Unlike the United States, Thailand issues very few, if any, immigrant visas at Consulates and Embassies abroad. Part of this is likely due to the fact that these two Immigration systems are very different. However, another explanation could be the fact that Royal Thai Embassies and Consulates abroad may not have the capacity to handle the adjudication of Immigrant visas like a US Embassy or US Consulate. Also, Royal Thai Immigration is exclusively responsible for the adjudication of Immigrant visas (also known as Thai Permanent Residence) and such visa applications must be approved in Thailand.

Since Thai Embassies and Consulates generally only issue non-immigrant visas the next question that most people ask is: “how long are such visas valid.” This depends upon the category of the Thai visa, but Royal Thai Embassies generally have the discretion to issue visas with as much as 3 years validity. As a practical matter, the Consulate or Embassy will only issue a visa with a maximum validity of 1 year.

Some Consulates require the applicant to physically present themselves, while other allow for visas to be applied for by post. However, one should not assume that simply because the application is sent in by mail that the officer does not scrutinize the application. On the contrary, there are some who would argue that such applications are more heavily scrutinized compared to “walk in” applications.

Generally, Royal Thai Consulates post the general application requirements and it is incumbent upon the applicant to demonstrate that they meet the requirements and should therefore be granted the Thai visa. Thai tourist visas generally require the least expediture of resources on the part of the applicant. However, Thai Business visas, Thai Retirement visas, and Thai O visas can require a great deal of work in order for the applicant to obtain approval.

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2nd May 2009

Thailand Permanent Residence

Posted by : admin

For the long term expatriate living in Thailand, the question of Thai permanent residence invariably arises at some point. Many people wish to obtain permanent residence, but are overwhelmed by the difficulties involved in getting Thai PR. Hopefully this post will add some perspective on the subject.

Requirements for Obtaining Thai Permanent Residency

This post is not exhaustive, but merely gives the “broad strokes,” regarding Thai Permanent Residence. One of the major requirements for obtaining Thai permanent residence is that the applicant must have been in Thailand for a minimum of 3 consecutive years on Thai visa extensions.  A person present in Thailand using a Thai Multiple Entry Visa does not meet the requirement as the applicant must have been present using extensions. The Thai authorities are very strict on this requirement, even a one day gap in visa status can cost an applicant the right to apply for Thai permanent residence. For those seeking to obtain Thai Permanent Residence, scrupulous precautions should be taken to ensure that the prospective applicant maintains proper status.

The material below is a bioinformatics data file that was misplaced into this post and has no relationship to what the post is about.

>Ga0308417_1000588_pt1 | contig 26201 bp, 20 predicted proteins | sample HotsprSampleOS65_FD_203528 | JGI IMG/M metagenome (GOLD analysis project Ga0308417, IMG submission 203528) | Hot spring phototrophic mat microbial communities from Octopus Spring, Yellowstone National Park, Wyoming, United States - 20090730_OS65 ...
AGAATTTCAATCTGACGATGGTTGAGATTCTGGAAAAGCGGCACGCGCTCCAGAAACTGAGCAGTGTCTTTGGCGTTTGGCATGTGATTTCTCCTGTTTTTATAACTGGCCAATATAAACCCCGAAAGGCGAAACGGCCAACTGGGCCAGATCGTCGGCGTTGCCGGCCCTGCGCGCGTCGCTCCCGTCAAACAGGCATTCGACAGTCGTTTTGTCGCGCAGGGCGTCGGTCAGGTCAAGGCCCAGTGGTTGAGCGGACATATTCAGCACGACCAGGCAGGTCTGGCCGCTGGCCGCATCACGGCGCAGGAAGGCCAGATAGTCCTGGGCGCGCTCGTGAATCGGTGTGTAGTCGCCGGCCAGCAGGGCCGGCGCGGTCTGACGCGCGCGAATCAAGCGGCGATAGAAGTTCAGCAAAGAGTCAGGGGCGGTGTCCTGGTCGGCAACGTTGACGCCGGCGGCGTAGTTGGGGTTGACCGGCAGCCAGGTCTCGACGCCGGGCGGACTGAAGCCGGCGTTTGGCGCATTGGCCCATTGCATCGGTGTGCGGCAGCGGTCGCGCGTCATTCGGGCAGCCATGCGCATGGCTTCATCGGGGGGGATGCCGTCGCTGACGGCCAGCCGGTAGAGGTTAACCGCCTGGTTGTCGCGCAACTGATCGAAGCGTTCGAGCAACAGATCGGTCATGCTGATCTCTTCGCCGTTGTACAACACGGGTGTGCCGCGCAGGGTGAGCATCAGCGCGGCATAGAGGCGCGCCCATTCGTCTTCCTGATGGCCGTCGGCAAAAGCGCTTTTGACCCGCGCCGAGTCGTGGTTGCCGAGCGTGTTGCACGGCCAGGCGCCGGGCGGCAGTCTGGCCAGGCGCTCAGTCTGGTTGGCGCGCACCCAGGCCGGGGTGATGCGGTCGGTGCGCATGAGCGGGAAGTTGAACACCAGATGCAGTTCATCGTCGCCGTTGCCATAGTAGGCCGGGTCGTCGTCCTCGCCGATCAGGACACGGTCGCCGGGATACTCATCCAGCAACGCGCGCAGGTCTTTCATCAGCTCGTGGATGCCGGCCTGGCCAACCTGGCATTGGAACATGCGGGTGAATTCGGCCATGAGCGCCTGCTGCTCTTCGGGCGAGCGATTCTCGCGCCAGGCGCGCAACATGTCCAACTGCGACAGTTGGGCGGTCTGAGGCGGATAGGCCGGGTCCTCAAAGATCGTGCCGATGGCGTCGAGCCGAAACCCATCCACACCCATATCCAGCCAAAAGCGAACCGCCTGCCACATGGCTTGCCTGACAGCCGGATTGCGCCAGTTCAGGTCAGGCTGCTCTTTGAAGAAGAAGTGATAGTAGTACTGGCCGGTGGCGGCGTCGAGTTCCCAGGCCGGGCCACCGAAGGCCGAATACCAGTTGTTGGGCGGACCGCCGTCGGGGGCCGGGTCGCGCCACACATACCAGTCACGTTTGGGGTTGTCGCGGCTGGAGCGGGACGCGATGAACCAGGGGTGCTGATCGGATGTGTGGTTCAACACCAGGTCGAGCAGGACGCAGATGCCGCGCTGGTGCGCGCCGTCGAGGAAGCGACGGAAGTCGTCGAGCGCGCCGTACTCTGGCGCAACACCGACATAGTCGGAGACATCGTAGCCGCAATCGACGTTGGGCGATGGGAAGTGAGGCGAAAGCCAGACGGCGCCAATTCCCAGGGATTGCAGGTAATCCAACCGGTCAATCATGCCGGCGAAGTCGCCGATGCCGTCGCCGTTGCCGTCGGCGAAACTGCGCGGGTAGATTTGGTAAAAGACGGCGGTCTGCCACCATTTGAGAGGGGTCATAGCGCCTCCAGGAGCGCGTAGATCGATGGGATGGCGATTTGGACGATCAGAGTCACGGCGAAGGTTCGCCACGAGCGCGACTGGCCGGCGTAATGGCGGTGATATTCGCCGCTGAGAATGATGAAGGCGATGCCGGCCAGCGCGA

There is also a salary requirement. The applicant must be able to prove a salary of at least 80,000 Thai baht per month at the time of application. Although this financial ability need only be shown at the time of filing, it is probably prudent to show a history of compensation at this rate, and the longer one can show this compensation history the better.

Thai permanent residence is somewhat odd in comparison to an American Green Card in that a Green Card confers the automatic right to work along with the right to remain in the United States. With Thai permanent residence, the right to work is not guaranteed, and as a result the permanent resident in Thailand must still obtain a work permit if he or she wishes to seek employment.  The Thai permanent residence application process is somewhat similar to the adjustment of status process for a US visa in that an applicant for Thai permanent residence is entitled to remain in Thailand while the Permanent Residence application is pending.

There is a basic Thai language requirement in order to obtain permanent residence, so the prospective applicant should study Thai in order to speak at a level of basic competence.  The prospective permanent resident is also subject to an interview and should be prepared to interview in Thai where possible.

After obtaining Thai permanent residency, the permanent resident should be cautious when leaving the country and make sure to obtain reentry permits (similar to US reentry permits) when preparing to depart the Kingdom in order to ensure that thy do not lose their permanent residency upon departure.

(Note: Nothing in this post should be used as a substitute for competent legal advice from a Thai lawyer. No attorney client relationship is created between the author and any reader of this article.)